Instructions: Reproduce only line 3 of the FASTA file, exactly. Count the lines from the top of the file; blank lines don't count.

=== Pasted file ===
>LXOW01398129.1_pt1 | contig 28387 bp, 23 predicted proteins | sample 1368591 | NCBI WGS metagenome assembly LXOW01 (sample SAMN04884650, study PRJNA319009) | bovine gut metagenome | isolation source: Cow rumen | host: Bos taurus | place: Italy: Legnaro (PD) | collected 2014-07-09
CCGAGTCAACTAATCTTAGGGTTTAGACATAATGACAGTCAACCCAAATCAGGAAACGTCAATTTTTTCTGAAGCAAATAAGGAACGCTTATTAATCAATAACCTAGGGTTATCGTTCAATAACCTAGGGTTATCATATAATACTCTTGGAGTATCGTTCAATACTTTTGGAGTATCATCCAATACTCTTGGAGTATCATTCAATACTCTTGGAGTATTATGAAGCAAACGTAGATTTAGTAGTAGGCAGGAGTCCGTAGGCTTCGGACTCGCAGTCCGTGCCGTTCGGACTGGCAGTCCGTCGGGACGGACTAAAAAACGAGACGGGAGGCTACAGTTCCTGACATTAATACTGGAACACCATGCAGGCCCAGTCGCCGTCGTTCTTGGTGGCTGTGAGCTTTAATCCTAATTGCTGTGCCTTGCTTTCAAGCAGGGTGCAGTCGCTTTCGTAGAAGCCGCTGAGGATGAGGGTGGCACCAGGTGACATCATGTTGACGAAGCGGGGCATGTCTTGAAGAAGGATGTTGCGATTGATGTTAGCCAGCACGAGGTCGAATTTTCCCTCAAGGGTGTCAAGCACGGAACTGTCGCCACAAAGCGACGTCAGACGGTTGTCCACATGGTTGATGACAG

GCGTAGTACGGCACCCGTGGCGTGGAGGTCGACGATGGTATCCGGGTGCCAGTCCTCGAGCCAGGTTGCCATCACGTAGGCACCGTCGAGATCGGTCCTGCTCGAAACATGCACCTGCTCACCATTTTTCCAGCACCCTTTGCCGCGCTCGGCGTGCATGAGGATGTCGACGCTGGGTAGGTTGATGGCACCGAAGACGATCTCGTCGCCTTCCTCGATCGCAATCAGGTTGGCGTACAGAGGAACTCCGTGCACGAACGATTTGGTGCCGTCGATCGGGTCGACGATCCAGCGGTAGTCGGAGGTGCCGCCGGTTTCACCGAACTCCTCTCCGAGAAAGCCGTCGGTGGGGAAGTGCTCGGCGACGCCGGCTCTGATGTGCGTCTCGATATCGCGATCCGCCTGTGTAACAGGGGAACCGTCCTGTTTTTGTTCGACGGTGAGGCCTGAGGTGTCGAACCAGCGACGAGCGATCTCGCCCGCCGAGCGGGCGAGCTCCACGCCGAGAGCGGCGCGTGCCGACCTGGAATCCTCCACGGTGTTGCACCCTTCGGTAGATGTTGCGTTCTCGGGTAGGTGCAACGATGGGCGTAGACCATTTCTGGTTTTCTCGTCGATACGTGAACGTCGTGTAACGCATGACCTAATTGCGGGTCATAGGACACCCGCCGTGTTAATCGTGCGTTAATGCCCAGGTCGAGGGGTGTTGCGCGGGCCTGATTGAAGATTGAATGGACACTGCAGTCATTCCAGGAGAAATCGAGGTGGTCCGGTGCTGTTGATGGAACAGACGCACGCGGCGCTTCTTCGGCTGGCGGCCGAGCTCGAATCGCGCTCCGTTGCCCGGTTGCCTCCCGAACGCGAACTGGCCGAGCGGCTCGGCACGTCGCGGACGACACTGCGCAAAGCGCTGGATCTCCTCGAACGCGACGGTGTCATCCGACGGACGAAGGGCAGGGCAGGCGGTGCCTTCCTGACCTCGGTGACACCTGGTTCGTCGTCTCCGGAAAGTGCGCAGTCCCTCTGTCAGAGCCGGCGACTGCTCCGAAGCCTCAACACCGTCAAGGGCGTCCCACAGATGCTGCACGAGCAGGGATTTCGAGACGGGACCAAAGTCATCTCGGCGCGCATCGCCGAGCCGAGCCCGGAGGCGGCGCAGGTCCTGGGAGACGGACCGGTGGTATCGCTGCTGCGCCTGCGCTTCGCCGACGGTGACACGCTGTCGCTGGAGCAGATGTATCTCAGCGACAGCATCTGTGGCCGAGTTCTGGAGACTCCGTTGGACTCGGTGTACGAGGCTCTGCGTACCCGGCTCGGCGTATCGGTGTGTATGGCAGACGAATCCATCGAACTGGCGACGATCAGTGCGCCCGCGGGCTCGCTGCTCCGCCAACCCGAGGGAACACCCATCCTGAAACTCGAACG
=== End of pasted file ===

GCGTAGTACGGCACCCGTGGCGTGGAGGTCGACGATGGTATCCGGGTGCCAGTCCTCGAGCCAGGTTGCCATCACGTAGGCACCGTCGAGATCGGTCCTGCTCGAAACATGCACCTGCTCACCATTTTTCCAGCACCCTTTGCCGCGCTCGGCGTGCATGAGGATGTCGACGCTGGGTAGGTTGATGGCACCGAAGACGATCTCGTCGCCTTCCTCGATCGCAATCAGGTTGGCGTACAGAGGAACTCCGTGCACGAACGATTTGGTGCCGTCGATCGGGTCGACGATCCAGCGGTAGTCGGAGGTGCCGCCGGTTTCACCGAACTCCTCTCCGAGAAAGCCGTCGGTGGGGAAGTGCTCGGCGACGCCGGCTCTGATGTGCGTCTCGATATCGCGATCCGCCTGTGTAACAGGGGAACCGTCCTGTTTTTGTTCGACGGTGAGGCCTGAGGTGTCGAACCAGCGACGAGCGATCTCGCCCGCCGAGCGGGCGAGCTCCACGCCGAGAGCGGCGCGTGCCGACCTGGAATCCTCCACGGTGTTGCACCCTTCGGTAGATGTTGCGTTCTCGGGTAGGTGCAACGATGGGCGTAGACCATTTCTGGTTTTCTCGTCGATACGTGAACGTCGTGTAACGCATGACCTAATTGCGGGTCATAGGACACCCGCCGTGTTAATCGTGCGTTAATGCCCAGGTCGAGGGGTGTTGCGCGGGCCTGATTGAAGATTGAATGGACACTGCAGTCATTCCAGGAGAAATCGAGGTGGTCCGGTGCTGTTGATGGAACAGACGCACGCGGCGCTTCTTCGGCTGGCGGCCGAGCTCGAATCGCGCTCCGTTGCCCGGTTGCCTCCCGAACGCGAACTGGCCGAGCGGCTCGGCACGTCGCGGACGACACTGCGCAAAGCGCTGGATCTCCTCGAACGCGACGGTGTCATCCGACGGACGAAGGGCAGGGCAGGCGGTGCCTTCCTGACCTCGGTGACACCTGGTTCGTCGTCTCCGGAAAGTGCGCAGTCCCTCTGTCAGAGCCGGCGACTGCTCCGAAGCCTCAACACCGTCAAGGGCGTCCCACAGATGCTGCACGAGCAGGGATTTCGAGACGGGACCAAAGTCATCTCGGCGCGCATCGCCGAGCCGAGCCCGGAGGCGGCGCAGGTCCTGGGAGACGGACCGGTGGTATCGCTGCTGCGCCTGCGCTTCGCCGACGGTGACACGCTGTCGCTGGAGCAGATGTATCTCAGCGACAGCATCTGTGGCCGAGTTCTGGAGACTCCGTTGGACTCGGTGTACGAGGCTCTGCGTACCCGGCTCGGCGTATCGGTGTGTATGGCAGACGAATCCATCGAACTGGCGACGATCAGTGCGCCCGCGGGCTCGCTGCTCCGCCAACCCGAGGGAACACCCATCCTGAAACTCGAACG